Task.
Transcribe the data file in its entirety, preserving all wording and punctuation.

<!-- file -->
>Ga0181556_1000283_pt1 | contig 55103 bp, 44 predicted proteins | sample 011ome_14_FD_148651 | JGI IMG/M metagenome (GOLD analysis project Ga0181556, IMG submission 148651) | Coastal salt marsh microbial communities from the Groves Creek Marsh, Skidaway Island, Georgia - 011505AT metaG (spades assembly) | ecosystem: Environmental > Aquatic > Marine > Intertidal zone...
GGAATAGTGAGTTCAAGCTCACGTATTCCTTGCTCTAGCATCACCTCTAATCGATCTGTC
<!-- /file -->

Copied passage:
>Ga0181556_1000283_pt1 | contig 55103 bp, 44 predicted proteins | sample 011ome_14_FD_148651 | JGI IMG/M metagenome (GOLD analysis project Ga0181556, IMG submission 148651) | Coastal salt marsh microbial communities from the Groves Creek Marsh, Skidaway Island, Georgia - 011505AT metaG (spades assembly) | ecosystem: Environmental > Aquatic > Marine > Intertidal zone...
GGAATAGTGAGTTCAAGCTCACGTATTCCTTGCTCTAGCATCACCTCTAATCGATCTGTC